With no desire to spend the evening sitting on a couch eating junk food, some fellow contrarians and I loaded up our bikes and headed down to Tempe Town Lake. We were amply rewarded.
My daughters and I are fans of the Arizona State University Lady Sun Devils basketball team (or maybe it’s the cotton candy and jalapeno nachos that keep us going back). At the last game we attended, I started thinking about why people root for their favorite teams. Robert Cialdini, in his insightful book, Influence, describes it this way:
We want our affiliated sports teams to win to prove our own superiority, but to whom…? Ourselves, certainly, but to everyone else, too. According to the association principle, if we can surround ourselves with success that we are connected with in even a superficial way…our public prestige will rise.
This explains those acquaintances that, lacking any justifiable connection, annoyingly claim a life-long allegiance to the New York Yankees, Miami Heat, Manchester United Red Devils or whatever other team is currently at the top of the heap.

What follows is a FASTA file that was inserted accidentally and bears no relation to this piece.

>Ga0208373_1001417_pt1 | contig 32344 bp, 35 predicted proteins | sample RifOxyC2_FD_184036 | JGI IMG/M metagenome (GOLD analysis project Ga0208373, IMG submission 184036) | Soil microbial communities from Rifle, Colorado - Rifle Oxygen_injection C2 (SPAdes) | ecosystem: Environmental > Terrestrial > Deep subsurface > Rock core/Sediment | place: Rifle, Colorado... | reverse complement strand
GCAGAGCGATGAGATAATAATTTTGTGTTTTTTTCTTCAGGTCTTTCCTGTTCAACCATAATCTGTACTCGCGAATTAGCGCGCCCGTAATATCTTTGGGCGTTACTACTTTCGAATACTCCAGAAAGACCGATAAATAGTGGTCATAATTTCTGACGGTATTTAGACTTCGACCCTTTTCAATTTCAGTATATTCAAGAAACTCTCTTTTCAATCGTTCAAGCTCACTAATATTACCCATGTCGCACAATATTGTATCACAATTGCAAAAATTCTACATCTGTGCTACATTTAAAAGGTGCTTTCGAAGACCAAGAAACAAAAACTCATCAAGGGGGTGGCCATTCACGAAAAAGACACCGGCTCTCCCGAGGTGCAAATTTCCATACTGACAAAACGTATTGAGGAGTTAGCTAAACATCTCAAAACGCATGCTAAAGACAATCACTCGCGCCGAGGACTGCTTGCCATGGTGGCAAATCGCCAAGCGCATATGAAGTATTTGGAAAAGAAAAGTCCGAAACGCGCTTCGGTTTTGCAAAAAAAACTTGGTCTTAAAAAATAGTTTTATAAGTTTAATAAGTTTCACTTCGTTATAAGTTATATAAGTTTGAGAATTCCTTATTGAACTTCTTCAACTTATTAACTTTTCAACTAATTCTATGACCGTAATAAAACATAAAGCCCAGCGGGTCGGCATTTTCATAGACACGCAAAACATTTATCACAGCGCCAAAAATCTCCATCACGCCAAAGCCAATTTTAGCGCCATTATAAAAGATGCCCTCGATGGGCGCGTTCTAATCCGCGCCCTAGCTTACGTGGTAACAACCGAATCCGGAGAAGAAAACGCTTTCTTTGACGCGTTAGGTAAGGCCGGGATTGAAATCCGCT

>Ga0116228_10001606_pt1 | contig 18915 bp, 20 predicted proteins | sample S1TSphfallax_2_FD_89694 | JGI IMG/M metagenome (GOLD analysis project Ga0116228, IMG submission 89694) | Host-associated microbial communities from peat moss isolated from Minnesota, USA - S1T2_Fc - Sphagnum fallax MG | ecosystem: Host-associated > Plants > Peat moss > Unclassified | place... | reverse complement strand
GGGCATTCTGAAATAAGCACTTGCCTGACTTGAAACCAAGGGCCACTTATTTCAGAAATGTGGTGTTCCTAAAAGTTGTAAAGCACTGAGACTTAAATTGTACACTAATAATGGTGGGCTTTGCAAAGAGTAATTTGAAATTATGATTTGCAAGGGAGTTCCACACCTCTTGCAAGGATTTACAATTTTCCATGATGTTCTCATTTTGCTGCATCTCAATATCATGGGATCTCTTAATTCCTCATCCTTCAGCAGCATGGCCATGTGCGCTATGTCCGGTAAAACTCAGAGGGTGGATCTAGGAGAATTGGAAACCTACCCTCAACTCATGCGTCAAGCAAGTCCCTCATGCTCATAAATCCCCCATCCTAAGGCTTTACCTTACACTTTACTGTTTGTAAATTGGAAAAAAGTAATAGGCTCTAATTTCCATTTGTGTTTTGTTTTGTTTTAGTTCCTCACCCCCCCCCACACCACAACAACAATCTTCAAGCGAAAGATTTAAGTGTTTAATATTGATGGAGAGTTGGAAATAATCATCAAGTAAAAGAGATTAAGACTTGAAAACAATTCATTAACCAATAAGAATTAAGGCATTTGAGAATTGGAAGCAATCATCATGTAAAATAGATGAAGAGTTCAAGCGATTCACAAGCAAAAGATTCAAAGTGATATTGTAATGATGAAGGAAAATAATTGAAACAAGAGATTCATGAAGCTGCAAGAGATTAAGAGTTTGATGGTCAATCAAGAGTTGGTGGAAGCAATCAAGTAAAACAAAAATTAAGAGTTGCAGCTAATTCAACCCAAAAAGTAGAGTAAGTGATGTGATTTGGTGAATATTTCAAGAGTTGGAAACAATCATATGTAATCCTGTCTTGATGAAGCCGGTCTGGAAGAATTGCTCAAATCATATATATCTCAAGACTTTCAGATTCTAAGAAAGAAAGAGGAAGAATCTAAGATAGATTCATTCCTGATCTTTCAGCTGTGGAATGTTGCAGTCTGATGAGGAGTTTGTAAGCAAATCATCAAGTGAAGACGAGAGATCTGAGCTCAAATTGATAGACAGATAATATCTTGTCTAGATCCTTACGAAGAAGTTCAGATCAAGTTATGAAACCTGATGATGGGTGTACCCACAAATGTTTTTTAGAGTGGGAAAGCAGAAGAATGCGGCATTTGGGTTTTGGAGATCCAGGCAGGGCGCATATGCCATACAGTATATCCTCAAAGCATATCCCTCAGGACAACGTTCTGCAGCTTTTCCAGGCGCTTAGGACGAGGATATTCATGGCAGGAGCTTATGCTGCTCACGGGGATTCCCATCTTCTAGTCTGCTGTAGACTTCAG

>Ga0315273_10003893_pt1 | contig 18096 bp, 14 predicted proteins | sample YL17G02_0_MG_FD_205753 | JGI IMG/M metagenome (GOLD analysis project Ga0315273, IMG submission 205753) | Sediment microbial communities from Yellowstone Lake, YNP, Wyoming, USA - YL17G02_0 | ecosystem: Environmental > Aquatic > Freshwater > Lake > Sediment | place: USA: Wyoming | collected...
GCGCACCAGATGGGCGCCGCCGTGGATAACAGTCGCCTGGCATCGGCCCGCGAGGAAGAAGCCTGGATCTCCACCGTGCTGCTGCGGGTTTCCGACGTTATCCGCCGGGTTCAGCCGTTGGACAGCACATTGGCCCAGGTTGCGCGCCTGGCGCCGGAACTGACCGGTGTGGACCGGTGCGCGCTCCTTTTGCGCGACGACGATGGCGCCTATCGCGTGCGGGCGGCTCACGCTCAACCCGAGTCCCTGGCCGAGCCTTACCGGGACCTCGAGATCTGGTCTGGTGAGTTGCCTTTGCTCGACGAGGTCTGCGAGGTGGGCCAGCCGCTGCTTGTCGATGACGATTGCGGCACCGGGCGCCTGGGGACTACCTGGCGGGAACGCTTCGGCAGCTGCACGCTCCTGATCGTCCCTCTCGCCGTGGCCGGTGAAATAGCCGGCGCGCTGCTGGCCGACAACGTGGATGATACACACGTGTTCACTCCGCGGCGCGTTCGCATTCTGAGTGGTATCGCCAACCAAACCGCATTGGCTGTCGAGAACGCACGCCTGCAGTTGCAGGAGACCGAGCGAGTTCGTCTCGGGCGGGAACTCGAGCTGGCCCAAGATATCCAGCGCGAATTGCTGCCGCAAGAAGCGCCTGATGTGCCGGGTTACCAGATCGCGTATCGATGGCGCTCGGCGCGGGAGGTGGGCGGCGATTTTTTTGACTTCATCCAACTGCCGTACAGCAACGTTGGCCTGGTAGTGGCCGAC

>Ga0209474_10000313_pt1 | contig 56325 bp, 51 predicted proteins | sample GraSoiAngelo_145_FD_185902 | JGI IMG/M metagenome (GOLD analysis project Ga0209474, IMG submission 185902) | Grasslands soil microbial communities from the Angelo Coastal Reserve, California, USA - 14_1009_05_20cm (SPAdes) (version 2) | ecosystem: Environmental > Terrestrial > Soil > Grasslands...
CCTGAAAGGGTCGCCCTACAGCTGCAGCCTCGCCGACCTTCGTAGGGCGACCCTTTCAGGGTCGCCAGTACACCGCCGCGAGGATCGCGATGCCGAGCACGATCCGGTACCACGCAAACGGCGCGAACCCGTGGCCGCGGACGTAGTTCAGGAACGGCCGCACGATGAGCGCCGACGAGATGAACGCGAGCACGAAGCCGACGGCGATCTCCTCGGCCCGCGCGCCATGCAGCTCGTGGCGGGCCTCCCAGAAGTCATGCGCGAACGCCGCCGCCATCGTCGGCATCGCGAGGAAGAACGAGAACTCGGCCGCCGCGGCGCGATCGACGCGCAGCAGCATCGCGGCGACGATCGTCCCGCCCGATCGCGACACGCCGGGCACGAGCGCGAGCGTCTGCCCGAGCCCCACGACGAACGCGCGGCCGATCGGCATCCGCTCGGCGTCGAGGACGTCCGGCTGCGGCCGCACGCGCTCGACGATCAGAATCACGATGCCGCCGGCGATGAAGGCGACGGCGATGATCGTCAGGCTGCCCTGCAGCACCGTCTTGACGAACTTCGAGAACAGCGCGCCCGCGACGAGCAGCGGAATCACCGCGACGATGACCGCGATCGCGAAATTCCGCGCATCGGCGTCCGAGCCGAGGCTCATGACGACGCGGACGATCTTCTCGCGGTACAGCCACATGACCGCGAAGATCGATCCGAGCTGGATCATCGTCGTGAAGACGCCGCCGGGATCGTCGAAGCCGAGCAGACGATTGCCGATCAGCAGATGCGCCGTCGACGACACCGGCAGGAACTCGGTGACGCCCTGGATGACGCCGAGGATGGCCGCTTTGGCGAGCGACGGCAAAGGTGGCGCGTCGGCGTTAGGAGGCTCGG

Cialdini’s observations apply equally well to other “teams” we affiliate with, e.g., iPhone owners, Democratic Party members, Gangnam Style dancers, etc.).
And what does Cialdini say about hardcore fans who take their allegiances a bit too seriously?
Deep inside is a sense of low personal worth that directs them to seek prestige not from the generation or promotion of their own attainments but from the generation or promotion of their associations with others’ attainments.
So I say enjoy watching sports, root for your teams (and flaunt your image-boosting products and associations) and embrace the universality of it all. But if you’re a fanatic, look in the mirror and consider whether you should be tending to your own self instead.
Go Lady Sun Devils!
Vince Gilligan, Breaking Bad’s creator, and I share the same rough age, born a mere six weeks apart. That is the reason why, I’m sure, his show’s themes – of mid-life, mortality, morality and the unintended consequences of one’s actions – resonate so harmonically with many in my cohort. They’re hard to get right (or fully appreciate) if you haven’t lived a good number of decades.
That and the characters’ depth – Walt’s awakened resolve, and yet at times, haplessness, Gale Boetticher’s indecisiveness and libertarian nerdiness, Gus Fring’s obsessive-compulsiveness and Saul Goodman’s charming “lawyers who advertise on TV” sleaze – are what keep me watching.
So when I found myself in Albuquerque with a free afternoon, I decided to seek out Heisenberg’s lair, and after some simple detective work, there it was – a real house, on a real street, populated by real people who are probably very sick and tired of people like me loitering around. Nevertheless, I completed my sojourn and went on my satisfied way.